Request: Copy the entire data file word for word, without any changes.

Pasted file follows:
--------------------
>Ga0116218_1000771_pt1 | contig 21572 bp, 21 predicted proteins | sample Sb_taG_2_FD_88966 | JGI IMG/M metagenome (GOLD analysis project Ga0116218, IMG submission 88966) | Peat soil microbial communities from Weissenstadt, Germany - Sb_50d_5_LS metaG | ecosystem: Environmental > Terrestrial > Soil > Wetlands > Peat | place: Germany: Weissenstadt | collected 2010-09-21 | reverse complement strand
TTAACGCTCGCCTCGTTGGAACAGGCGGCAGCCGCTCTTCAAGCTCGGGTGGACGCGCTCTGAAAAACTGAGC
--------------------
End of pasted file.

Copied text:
>Ga0116218_1000771_pt1 | contig 21572 bp, 21 predicted proteins | sample Sb_taG_2_FD_88966 | JGI IMG/M metagenome (GOLD analysis project Ga0116218, IMG submission 88966) | Peat soil microbial communities from Weissenstadt, Germany - Sb_50d_5_LS metaG | ecosystem: Environmental > Terrestrial > Soil > Wetlands > Peat | place: Germany: Weissenstadt | collected 2010-09-21 | reverse complement strand
TTAACGCTCGCCTCGTTGGAACAGGCGGCAGCCGCTCTTCAAGCTCGGGTGGACGCGCTCTGAAAAACTGAGC